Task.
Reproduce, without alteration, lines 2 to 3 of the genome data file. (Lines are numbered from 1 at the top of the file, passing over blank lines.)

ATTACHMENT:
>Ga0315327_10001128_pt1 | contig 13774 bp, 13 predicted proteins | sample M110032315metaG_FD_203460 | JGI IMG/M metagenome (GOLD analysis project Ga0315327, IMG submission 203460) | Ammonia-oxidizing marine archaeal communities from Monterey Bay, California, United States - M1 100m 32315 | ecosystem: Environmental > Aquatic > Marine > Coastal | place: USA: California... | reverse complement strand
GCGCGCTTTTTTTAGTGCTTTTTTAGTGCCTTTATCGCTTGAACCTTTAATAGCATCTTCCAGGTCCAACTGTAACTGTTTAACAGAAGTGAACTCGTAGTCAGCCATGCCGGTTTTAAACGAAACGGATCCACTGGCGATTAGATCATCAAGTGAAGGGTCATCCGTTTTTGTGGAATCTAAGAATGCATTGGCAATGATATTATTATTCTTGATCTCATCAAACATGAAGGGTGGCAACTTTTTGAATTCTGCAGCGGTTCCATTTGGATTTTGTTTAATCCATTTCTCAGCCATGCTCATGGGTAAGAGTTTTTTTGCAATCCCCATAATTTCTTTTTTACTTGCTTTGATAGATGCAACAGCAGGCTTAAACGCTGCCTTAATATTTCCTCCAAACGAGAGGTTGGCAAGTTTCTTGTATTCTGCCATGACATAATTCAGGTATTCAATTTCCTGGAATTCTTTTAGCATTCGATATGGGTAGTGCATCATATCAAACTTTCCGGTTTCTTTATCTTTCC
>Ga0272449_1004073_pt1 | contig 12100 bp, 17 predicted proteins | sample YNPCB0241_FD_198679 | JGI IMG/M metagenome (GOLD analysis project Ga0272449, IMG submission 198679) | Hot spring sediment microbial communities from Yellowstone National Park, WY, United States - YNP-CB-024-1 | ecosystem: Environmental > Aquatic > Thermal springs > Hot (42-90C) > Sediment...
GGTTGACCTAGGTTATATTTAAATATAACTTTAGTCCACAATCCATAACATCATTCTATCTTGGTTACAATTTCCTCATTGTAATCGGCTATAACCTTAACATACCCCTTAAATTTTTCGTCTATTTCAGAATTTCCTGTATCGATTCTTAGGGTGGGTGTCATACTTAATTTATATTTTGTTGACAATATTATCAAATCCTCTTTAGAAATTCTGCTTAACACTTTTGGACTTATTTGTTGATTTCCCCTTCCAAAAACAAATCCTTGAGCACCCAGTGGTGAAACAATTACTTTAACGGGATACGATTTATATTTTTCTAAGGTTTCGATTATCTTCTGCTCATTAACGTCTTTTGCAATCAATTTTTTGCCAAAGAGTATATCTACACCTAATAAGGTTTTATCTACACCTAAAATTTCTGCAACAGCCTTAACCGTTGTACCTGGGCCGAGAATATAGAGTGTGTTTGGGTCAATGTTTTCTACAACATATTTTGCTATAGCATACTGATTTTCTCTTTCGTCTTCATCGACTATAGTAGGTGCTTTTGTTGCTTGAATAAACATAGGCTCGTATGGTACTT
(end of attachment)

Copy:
GCGCGCTTTTTTTAGTGCTTTTTTAGTGCCTTTATCGCTTGAACCTTTAATAGCATCTTCCAGGTCCAACTGTAACTGTTTAACAGAAGTGAACTCGTAGTCAGCCATGCCGGTTTTAAACGAAACGGATCCACTGGCGATTAGATCATCAAGTGAAGGGTCATCCGTTTTTGTGGAATCTAAGAATGCATTGGCAATGATATTATTATTCTTGATCTCATCAAACATGAAGGGTGGCAACTTTTTGAATTCTGCAGCGGTTCCATTTGGATTTTGTTTAATCCATTTCTCAGCCATGCTCATGGGTAAGAGTTTTTTTGCAATCCCCATAATTTCTTTTTTACTTGCTTTGATAGATGCAACAGCAGGCTTAAACGCTGCCTTAATATTTCCTCCAAACGAGAGGTTGGCAAGTTTCTTGTATTCTGCCATGACATAATTCAGGTATTCAATTTCCTGGAATTCTTTTAGCATTCGATATGGGTAGTGCATCATATCAAACTTTCCGGTTTCTTTATCTTTCC
>Ga0272449_1004073_pt1 | contig 12100 bp, 17 predicted proteins | sample YNPCB0241_FD_198679 | JGI IMG/M metagenome (GOLD analysis project Ga0272449, IMG submission 198679) | Hot spring sediment microbial communities from Yellowstone National Park, WY, United States - YNP-CB-024-1 | ecosystem: Environmental > Aquatic > Thermal springs > Hot (42-90C) > Sediment...